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Article
March 1973

Ineffectiveness of Trioxsalen as an Oral Photosensitizer

Author Affiliations

Philadelphia

From the Department of Dermatology, Hospital of the University of Pennsylvania, Philadelphia.

Arch Dermatol. 1973;107(3):413-414. doi:10.1001/archderm.1973.01620180067021
Abstract

The phototoxicity of methoxsalen (8-methoxypsoralen [8-MOP]) and trioxsalen (trimethylpsoralen) has been compared in humans.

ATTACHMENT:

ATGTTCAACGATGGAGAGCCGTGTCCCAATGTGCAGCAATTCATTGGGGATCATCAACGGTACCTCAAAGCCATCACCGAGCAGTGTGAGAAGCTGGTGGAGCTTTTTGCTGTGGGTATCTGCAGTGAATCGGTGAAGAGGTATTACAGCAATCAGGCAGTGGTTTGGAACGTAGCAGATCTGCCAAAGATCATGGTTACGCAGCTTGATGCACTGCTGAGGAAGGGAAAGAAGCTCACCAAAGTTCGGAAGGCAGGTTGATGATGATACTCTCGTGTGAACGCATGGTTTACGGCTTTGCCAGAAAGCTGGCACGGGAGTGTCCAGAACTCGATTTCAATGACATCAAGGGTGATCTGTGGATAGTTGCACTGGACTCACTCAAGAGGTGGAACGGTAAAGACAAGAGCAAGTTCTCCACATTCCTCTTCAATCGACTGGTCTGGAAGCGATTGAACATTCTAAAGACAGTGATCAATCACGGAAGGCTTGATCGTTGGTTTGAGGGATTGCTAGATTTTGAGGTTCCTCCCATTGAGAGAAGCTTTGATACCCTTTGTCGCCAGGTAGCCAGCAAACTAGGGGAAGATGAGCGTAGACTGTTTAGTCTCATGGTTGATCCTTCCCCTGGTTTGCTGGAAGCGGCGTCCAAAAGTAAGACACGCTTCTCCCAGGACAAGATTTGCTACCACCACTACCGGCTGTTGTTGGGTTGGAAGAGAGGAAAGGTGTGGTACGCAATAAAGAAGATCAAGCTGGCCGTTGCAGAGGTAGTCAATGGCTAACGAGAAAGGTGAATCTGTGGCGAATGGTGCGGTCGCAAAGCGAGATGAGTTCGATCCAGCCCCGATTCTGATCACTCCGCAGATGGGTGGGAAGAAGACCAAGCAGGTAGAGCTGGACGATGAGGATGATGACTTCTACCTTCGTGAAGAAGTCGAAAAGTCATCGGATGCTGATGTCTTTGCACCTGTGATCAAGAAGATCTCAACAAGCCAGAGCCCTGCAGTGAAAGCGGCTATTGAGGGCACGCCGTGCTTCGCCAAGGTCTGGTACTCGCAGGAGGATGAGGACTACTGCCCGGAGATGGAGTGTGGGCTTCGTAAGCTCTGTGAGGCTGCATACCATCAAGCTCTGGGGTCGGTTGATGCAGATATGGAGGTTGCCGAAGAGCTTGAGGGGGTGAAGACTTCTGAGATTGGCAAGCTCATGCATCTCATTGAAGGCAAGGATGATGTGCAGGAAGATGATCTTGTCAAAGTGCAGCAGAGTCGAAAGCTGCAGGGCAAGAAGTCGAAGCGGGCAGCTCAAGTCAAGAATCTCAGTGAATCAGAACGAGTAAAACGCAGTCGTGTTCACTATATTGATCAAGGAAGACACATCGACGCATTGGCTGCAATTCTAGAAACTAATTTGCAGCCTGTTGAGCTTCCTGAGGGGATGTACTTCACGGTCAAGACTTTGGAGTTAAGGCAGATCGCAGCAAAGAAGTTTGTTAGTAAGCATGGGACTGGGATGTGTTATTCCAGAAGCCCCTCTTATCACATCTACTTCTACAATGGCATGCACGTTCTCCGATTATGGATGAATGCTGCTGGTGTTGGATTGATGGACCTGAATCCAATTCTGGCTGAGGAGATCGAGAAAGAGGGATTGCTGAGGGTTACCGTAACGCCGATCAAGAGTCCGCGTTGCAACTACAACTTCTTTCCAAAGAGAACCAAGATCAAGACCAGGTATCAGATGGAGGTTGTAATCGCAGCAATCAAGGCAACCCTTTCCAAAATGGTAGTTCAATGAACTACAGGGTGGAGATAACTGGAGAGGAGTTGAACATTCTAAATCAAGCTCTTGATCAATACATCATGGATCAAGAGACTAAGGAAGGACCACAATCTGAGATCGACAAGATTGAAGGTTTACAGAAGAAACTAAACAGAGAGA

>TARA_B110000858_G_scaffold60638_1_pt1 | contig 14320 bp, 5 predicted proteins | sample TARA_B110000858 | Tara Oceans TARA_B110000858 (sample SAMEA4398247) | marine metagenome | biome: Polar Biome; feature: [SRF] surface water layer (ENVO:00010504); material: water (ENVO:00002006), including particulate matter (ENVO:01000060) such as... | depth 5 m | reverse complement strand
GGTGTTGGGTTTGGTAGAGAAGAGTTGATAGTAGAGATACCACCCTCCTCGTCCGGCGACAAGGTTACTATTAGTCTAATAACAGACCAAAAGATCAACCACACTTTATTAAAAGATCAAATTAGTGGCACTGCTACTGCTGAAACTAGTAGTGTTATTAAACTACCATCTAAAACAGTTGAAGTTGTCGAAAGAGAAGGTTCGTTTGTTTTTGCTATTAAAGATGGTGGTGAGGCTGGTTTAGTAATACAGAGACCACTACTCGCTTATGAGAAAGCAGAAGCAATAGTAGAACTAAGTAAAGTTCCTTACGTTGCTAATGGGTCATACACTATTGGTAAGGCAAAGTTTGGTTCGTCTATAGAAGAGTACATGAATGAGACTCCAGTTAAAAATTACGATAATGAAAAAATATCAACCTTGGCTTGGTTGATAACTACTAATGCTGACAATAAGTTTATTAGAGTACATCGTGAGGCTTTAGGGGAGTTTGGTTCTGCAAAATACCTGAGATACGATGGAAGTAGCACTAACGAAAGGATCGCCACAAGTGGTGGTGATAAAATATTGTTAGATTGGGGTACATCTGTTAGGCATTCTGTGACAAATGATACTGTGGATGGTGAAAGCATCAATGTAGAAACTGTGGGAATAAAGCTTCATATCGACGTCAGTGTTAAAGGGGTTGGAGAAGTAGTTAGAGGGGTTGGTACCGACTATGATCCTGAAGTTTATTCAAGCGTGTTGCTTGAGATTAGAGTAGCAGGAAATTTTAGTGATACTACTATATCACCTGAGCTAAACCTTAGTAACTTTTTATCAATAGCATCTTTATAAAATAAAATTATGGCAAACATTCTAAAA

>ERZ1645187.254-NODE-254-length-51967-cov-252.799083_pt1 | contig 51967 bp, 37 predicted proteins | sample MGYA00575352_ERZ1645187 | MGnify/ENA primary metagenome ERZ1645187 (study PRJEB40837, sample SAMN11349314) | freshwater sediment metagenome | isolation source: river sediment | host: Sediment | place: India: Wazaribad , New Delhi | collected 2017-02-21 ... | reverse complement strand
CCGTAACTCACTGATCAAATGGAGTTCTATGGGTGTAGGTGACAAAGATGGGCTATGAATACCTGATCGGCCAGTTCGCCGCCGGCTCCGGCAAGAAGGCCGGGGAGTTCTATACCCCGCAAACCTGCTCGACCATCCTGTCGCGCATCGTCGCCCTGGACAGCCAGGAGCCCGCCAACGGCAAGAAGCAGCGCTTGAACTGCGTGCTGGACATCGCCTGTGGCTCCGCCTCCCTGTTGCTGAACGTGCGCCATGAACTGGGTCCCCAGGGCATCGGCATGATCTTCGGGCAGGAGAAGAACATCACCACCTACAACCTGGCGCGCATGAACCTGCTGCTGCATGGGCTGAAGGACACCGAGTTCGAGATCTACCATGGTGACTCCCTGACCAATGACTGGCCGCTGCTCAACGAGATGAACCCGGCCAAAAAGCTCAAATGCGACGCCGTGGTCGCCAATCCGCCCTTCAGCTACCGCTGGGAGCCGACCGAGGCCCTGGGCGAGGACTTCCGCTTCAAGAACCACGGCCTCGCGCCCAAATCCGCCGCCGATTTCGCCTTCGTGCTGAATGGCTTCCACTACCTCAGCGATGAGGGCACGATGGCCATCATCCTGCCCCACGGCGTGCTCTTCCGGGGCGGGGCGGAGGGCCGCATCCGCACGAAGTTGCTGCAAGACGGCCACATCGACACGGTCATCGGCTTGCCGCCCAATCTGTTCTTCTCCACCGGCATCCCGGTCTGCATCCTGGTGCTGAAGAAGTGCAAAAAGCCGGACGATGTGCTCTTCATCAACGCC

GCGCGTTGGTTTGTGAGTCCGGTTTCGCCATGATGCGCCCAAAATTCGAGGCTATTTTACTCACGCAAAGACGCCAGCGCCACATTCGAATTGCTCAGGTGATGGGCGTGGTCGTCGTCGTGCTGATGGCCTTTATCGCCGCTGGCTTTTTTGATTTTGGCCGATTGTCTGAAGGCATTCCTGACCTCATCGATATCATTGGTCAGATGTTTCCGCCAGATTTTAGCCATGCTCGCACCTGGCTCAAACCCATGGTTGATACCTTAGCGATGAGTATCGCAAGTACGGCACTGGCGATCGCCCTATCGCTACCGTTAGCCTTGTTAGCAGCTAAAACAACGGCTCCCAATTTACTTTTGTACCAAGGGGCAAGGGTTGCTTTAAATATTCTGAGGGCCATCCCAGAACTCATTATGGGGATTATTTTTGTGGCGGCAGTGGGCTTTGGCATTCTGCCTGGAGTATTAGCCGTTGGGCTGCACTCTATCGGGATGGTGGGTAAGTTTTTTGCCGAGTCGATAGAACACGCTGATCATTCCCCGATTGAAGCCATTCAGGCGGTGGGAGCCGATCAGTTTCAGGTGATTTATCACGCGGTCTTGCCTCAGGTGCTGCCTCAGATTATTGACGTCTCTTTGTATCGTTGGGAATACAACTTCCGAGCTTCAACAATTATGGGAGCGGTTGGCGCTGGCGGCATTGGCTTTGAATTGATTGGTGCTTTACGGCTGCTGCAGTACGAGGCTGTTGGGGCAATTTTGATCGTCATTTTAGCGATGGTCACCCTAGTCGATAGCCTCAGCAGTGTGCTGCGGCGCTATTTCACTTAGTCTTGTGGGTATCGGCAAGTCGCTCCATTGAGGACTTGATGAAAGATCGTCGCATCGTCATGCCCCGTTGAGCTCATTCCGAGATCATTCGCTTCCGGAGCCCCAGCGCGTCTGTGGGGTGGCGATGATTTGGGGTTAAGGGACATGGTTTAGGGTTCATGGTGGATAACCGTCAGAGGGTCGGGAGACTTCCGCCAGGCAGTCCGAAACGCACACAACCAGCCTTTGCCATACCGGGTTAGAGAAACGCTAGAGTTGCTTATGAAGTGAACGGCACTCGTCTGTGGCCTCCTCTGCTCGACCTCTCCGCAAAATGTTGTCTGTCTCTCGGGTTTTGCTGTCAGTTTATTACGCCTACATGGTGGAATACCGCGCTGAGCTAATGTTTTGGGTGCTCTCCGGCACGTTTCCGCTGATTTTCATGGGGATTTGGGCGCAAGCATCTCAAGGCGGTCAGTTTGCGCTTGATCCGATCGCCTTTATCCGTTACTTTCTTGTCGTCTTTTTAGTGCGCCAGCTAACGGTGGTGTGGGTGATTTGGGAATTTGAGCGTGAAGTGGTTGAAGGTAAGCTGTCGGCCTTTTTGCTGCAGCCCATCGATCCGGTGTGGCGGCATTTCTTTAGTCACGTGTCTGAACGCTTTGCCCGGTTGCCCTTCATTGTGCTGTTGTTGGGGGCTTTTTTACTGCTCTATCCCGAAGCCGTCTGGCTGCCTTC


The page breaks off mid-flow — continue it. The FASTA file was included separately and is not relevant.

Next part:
Topically, both drugs evoked equivalently intense reactions at low concentrations after exposure to long ultra-violet rays from the filtered xenon lamp.

Whereas 60 mg of orally administered methoxsalen produced sharp reactions with occasional blistering, 200 mg of trioxsalen had no effect with long ultraviolet rays. Mild phototoxic responses were occasionally obtained with one-hour sunlight exposures after administration of 200 mg, but not less, of trioxsalen.

Since the dose of trioxsalen is usually not more than 20 mg, the claims of therapeutic value in vitiligo probably reflect observer error.

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